When you’ve got the opportunity to start from scratch, when you’re moving house or renovating your current home, there’s lots to consider. Whether you have children or not, they may be in your future, so it’s worth looking at how family friendly your home is going to be. I’ve put together a renovation guide for family homes, I’m not a house renovation expert, but I have watched a lot of house programmes and moved 4 times and renovated them all, so in my eyes I’m practically Sarah Beeny. So here goes:
Consider open plan:
Open plan flowing living spaces are very in at the moment, every property programme bangs on about knocking walls down to ‘open up the space.’ It can be great, you feel like you have more space and if you’re cooking in the kitchen you can still chat away to people in the dining and living areas, so it’s very sociable. I do like having a separate playroom, because you can close the door on the mess. That said, adequate storage and not taking on too much clutter should solve that problem. Make sure you have defined areas and boundaries – you could use different flooring to define the zones, or go for one streamlined space with the same floor throughout and separate with accessories, rugs and wall colour. Try Floors Direct for a fair price on laminate flooring and a money back guarentee. If you’re not sure what it will look like you can always order a sample.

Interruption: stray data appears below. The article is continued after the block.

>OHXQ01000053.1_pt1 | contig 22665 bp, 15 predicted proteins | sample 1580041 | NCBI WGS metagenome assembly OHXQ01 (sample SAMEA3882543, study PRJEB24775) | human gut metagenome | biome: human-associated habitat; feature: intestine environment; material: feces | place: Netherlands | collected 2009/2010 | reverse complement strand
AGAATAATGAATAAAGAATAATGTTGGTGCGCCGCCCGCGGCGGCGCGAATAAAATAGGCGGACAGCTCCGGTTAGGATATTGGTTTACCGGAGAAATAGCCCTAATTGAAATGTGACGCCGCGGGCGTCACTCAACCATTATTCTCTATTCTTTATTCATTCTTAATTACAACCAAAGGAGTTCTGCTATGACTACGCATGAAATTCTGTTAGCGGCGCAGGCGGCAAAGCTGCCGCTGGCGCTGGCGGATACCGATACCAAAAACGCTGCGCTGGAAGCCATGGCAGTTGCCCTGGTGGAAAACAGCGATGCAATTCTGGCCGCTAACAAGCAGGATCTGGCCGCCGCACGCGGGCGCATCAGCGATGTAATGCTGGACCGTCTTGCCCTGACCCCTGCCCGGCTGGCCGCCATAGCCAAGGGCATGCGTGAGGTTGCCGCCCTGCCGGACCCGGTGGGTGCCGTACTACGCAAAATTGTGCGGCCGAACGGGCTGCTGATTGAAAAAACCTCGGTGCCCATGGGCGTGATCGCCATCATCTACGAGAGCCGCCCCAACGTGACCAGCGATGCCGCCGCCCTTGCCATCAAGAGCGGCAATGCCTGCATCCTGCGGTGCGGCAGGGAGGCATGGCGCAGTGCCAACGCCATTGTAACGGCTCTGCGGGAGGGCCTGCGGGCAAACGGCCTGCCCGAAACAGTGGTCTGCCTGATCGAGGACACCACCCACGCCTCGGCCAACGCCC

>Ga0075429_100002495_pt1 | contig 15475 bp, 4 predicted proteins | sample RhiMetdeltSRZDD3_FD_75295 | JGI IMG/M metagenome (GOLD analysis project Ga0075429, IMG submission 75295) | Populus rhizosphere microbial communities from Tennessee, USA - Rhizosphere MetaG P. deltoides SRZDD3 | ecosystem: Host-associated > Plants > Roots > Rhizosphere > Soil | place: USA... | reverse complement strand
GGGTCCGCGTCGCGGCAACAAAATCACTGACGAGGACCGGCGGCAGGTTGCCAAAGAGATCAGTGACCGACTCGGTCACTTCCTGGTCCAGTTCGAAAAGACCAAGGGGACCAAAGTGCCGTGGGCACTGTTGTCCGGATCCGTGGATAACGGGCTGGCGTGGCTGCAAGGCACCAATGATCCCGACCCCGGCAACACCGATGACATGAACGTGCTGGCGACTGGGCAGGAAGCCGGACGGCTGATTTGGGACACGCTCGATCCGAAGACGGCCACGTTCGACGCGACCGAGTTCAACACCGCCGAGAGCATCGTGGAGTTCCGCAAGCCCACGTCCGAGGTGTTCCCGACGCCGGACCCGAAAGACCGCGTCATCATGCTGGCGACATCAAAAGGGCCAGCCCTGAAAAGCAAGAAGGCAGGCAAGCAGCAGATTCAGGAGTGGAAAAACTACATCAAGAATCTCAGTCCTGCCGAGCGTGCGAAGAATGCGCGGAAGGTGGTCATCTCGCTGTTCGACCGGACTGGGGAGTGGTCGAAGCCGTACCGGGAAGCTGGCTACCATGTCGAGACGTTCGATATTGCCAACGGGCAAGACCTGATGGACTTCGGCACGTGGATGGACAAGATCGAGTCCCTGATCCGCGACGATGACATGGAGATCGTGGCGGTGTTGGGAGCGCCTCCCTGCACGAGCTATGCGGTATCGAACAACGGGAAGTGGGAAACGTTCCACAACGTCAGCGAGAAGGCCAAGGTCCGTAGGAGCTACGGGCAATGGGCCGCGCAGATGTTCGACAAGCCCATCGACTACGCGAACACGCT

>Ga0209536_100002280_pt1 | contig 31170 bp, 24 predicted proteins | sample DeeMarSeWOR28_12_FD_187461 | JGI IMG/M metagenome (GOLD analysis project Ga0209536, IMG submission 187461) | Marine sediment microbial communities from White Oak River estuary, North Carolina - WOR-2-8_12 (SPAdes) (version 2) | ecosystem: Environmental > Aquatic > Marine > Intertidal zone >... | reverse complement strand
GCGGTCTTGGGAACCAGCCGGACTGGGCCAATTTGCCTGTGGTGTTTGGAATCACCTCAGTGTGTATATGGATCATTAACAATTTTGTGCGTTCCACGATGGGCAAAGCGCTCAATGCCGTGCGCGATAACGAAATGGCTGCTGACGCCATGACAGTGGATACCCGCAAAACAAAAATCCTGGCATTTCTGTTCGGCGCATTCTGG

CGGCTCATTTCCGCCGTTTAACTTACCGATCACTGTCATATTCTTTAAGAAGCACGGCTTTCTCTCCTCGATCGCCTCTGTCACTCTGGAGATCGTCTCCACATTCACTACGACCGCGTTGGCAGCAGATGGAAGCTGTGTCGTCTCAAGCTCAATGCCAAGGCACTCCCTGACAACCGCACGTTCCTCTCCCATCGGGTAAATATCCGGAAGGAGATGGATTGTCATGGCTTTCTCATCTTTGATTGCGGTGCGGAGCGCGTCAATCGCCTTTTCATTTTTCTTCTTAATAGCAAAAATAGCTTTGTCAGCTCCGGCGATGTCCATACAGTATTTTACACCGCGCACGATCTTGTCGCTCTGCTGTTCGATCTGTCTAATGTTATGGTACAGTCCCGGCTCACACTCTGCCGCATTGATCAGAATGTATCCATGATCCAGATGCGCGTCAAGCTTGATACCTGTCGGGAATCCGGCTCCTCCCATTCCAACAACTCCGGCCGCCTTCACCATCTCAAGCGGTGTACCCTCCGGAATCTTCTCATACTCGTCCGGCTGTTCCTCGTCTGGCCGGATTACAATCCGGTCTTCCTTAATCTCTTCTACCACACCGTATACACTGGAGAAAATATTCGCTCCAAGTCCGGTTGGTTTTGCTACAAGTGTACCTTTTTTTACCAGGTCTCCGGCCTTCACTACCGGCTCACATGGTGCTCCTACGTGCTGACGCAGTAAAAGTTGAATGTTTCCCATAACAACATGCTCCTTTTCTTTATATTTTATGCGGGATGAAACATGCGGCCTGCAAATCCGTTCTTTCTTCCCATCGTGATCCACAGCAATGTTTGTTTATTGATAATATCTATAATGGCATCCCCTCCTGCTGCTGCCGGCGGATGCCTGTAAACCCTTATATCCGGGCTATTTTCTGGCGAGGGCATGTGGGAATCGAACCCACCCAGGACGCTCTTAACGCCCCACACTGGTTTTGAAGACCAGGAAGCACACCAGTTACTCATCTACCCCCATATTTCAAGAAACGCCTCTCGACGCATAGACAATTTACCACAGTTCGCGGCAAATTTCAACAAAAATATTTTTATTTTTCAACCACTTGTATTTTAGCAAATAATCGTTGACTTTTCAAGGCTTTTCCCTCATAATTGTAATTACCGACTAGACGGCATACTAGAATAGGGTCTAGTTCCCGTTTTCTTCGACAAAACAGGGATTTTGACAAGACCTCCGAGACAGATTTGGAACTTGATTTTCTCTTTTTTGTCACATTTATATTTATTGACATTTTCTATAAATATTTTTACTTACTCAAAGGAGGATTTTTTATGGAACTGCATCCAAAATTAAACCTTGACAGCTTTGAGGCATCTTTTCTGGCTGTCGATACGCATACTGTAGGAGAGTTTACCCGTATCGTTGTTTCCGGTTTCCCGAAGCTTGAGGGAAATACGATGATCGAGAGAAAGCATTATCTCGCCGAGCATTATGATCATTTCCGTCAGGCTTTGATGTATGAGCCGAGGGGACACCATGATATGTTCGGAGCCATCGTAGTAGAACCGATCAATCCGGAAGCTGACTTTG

You could also make use of partitions like sliding doors, archways and split levels to define spaces.
Choose your flooring wisely
Children and beige carpets just don’t go. I’ve been there and no amount of rug doctoring would help the grime. And that was before we even had walking children! Certainly not in high usage areas. The ideal floor when you’re ready to install your flooring is wood, or failing that, a high quality laminate, in a mid tone so as not to show up the dirt as much. Tiles and lino work well in kitchens and bathrooms, anything that is easily cleaned. You can add warmth with underfloor heating and rugs. Carpets work well for the bedrooms and stairs, but get the best underlay you can afford for those high traffic areas, even if the carpet is on the cheaper side.
Lighting can make all the difference
We recently replaced our kitchen bulbs with LED bulbs, it’s made such a difference. We can actually see what we’re cooking! Good lighting in the home can literally light up your life. If you are in on the planning stage of the renovation, opt for a dimmable light switch so you have control over the light intensity. Wall lights work well, especially in period homes and odd shapes of houses. If you’re having an extension done then those skylights that let in natural light are amazing, and the best kind of energy efficiency. I love different kinds of antique or second hand table and floor lamps for the quirky unique look.
Don’t buy all new
I’m not saying anything new will get ruined, but everything new might get ruined, so unless you want a heart attack every time your toddler has a jam sandwich, go for quality second hand pieces of furniture, renovate any feature period pieces your property has and you’ll reap the benefits. Reclamation yards are a great place to go and have a look around, and you may just uncover a hidden gem, at the very least you’ll get some inspiration. You can easily perk up a piece of furniture with paint and changing the handles.
Disclosure: collaborative post. All opinions my own.
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